Hello Shark Finds Strength in Delicacy
Hello Shark’s Lincoln Halloran tries not to come here too often. He gets anxious when he does. We’re seated in the backyard of Philadelphia’s El Bar, a cash-only dive spot between Olde Kensington and Fishtown, a locale that the lure of gentrification has — at the moment — largely ignored. “I know a lot of people at this bar. If I get too shitfaced and have a bad song, I probably know like 20 people here,” he explains, concerned. It’s Monday, karaoke night. The first Presidential debate between Donald Trump and Hillary Clinton is being broadcast; the El Bar's patrons seem to pay no mind.
We’re at karaoke night because Halloran loves the stuff, and often treats live sets like the socialized singing form, dropping his guitar and opting to sing over a drum machine, alone. “I’ll play two songs by myself, and then I’ll sing karaoke-style and go back. It’s a nice little break,” he reveals. “I’m not very good at karaoke. It’s just fun. I like watching people do karaoke more than actually doing it. Anyone can do it; it’s like mini-golf.”
It’s been a long road to get here — Halloran has been making music under the Hello Shark name for nearly a decade, an exhaustive time frame when considering the years of development. “I was 19 [when I started]," he says. "I’m 28 now. I don’t remember the first song I ever wrote, but I had some really bad ones post-high school. I didn’t know what I was doing. I never really sang. I sang as a young, young kid, but it wasn’t anything that ever stuck. I think my songs are more word-y. I can’t really play that good of guitar or write music. I know nothing about music theory. I know harmonies and I try to have good lyrics, not to be muffled or just thrown in there.”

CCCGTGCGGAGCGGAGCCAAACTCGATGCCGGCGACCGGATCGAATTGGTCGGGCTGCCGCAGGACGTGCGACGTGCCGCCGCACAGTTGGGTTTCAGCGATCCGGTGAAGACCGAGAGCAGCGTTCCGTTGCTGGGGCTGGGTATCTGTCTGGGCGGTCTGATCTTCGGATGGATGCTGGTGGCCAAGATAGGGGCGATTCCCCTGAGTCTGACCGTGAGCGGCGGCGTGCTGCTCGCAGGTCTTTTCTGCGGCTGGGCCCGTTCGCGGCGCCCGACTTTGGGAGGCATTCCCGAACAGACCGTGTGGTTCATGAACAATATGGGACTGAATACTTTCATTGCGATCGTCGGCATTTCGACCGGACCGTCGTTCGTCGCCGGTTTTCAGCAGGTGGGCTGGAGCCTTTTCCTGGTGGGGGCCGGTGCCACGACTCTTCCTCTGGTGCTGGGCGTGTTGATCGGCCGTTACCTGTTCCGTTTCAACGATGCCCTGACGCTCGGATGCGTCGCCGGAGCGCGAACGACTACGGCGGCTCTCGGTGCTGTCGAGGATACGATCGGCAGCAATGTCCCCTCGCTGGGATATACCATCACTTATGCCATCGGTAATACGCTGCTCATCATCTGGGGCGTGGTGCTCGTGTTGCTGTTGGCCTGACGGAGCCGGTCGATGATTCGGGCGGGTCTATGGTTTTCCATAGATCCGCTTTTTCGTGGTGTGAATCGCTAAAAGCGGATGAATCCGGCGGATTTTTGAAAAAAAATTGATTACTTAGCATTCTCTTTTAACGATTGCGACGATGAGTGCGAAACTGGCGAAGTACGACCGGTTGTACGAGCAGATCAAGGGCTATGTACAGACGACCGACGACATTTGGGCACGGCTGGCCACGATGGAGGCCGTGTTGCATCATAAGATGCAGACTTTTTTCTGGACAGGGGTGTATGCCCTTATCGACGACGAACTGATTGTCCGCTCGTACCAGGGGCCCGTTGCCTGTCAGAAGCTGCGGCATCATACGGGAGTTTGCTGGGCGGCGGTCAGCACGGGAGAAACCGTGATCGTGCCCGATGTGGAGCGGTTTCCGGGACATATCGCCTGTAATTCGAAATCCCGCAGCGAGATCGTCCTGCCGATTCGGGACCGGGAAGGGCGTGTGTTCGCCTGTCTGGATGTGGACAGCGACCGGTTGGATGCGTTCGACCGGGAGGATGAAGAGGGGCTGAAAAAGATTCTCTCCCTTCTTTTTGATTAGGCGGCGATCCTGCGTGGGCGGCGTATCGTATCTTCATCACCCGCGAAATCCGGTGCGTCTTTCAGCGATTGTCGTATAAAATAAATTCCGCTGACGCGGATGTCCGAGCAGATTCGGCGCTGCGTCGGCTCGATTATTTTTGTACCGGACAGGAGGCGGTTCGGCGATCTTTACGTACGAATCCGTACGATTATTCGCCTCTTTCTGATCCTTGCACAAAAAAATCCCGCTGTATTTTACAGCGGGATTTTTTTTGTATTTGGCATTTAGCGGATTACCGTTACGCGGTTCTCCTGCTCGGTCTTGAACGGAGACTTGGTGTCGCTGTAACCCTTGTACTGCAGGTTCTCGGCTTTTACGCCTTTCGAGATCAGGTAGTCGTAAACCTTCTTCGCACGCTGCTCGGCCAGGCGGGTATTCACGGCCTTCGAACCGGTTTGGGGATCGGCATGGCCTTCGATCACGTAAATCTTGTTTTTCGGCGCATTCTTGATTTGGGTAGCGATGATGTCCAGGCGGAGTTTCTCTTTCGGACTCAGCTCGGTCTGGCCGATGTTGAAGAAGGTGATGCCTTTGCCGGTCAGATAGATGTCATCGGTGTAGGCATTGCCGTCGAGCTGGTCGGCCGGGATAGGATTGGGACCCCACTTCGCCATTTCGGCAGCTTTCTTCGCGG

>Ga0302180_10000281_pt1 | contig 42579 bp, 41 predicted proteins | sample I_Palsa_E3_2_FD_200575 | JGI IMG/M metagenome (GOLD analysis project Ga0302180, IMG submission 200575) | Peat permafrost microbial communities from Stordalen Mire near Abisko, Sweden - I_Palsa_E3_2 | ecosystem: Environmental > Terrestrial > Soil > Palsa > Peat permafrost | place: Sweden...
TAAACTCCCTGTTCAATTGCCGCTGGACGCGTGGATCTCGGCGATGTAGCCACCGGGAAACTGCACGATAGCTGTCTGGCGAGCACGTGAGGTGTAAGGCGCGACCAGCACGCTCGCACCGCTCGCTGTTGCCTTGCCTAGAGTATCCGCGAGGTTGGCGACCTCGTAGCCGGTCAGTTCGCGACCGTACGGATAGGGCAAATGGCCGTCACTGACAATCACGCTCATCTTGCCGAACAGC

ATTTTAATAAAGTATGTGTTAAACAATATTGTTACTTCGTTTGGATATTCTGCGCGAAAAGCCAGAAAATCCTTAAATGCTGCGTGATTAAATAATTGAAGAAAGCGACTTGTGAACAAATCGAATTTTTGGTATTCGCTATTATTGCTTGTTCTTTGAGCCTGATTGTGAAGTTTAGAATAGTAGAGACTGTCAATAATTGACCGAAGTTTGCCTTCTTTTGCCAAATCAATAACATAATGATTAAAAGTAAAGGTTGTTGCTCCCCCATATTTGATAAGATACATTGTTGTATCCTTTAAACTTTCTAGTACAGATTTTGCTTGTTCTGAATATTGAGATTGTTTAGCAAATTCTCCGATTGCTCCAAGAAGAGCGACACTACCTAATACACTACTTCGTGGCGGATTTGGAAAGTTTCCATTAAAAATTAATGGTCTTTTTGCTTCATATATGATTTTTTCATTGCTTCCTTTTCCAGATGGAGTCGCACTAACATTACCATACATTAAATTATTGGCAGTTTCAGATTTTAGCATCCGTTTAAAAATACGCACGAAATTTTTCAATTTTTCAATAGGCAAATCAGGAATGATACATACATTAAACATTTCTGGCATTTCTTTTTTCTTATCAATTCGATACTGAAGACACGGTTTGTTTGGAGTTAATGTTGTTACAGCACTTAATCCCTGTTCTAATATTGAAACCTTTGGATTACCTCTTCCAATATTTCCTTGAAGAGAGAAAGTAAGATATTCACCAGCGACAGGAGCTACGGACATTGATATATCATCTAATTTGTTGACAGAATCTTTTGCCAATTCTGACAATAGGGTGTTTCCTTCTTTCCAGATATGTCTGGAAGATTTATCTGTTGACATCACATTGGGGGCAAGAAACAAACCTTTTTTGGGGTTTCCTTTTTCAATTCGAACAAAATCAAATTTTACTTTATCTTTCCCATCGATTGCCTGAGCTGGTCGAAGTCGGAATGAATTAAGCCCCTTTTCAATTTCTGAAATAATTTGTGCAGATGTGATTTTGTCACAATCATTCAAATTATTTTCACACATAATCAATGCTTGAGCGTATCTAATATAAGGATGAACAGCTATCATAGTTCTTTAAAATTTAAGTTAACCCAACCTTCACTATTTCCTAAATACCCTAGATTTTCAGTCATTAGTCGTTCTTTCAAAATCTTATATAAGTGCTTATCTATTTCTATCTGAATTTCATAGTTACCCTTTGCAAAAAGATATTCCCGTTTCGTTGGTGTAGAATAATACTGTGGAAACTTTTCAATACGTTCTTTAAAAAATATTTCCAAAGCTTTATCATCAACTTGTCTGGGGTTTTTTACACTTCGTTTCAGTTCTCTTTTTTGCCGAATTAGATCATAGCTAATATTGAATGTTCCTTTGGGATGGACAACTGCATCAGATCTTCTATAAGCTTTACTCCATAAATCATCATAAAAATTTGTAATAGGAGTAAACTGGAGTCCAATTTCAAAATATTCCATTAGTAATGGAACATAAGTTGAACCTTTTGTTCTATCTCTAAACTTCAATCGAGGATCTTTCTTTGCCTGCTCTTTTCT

The words sound self-deprecating, but they serve to better illustrate the kind of artist Halloran is: thoughtful, nervous and introspective. When describing the origins of Hello Shark, he says, “It’s been me the whole time. I’ve had probably 20 different drummers in the past. It’s always different, but that makes it good — I can tour whenever I want. ‘Bass player has work, but we’re still going to play the show because my roommate can play bass’ — it’s three-chord songs. I don’t want to be held back by other musicians.”
His penchant towards individualism seems to be natural — before calling Philadelphia home, Halloran spent time in Savannah, Ga., Idaho, Maine, Vermont and Rochester, N.Y., the latter of which being where he wrote half of his new record, Delicate, with a friend in the band Attic Abasement. The new album is his first on Orindal Records (run by Owen Ashworth of Casiotone for the Painfully Alone, more recently Advance Base). Most of the songs are written around existing American aphorisms (The “See ya later, alligator” of “Alligator”), or some he’s crafted from personal experience (“Lakes aren’t always blue / I don’t know what to tell you” in “Last Summer”).